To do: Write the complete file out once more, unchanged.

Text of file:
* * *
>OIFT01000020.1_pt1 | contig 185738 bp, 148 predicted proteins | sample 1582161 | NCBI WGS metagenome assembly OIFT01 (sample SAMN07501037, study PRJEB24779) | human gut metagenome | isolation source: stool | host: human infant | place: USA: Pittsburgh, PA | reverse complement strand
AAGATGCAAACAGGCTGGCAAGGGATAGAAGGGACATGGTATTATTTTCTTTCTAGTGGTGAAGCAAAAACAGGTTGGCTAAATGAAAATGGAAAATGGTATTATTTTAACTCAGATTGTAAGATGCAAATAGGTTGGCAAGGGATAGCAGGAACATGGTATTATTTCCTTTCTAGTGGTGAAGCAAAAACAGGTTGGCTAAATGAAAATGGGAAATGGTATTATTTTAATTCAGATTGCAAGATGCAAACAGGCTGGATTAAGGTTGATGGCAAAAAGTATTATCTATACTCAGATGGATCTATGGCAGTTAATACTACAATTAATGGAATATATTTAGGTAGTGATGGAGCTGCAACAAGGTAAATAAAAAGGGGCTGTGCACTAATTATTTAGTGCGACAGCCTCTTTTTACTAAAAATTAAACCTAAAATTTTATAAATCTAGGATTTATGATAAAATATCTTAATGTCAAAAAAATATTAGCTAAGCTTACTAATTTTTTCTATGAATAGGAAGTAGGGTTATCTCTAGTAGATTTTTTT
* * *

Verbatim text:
>OIFT01000020.1_pt1 | contig 185738 bp, 148 predicted proteins | sample 1582161 | NCBI WGS metagenome assembly OIFT01 (sample SAMN07501037, study PRJEB24779) | human gut metagenome | isolation source: stool | host: human infant | place: USA: Pittsburgh, PA | reverse complement strand
AAGATGCAAACAGGCTGGCAAGGGATAGAAGGGACATGGTATTATTTTCTTTCTAGTGGTGAAGCAAAAACAGGTTGGCTAAATGAAAATGGAAAATGGTATTATTTTAACTCAGATTGTAAGATGCAAATAGGTTGGCAAGGGATAGCAGGAACATGGTATTATTTCCTTTCTAGTGGTGAAGCAAAAACAGGTTGGCTAAATGAAAATGGGAAATGGTATTATTTTAATTCAGATTGCAAGATGCAAACAGGCTGGATTAAGGTTGATGGCAAAAAGTATTATCTATACTCAGATGGATCTATGGCAGTTAATACTACAATTAATGGAATATATTTAGGTAGTGATGGAGCTGCAACAAGGTAAATAAAAAGGGGCTGTGCACTAATTATTTAGTGCGACAGCCTCTTTTTACTAAAAATTAAACCTAAAATTTTATAAATCTAGGATTTATGATAAAATATCTTAATGTCAAAAAAATATTAGCTAAGCTTACTAATTTTTTCTATGAATAGGAAGTAGGGTTATCTCTAGTAGATTTTTTT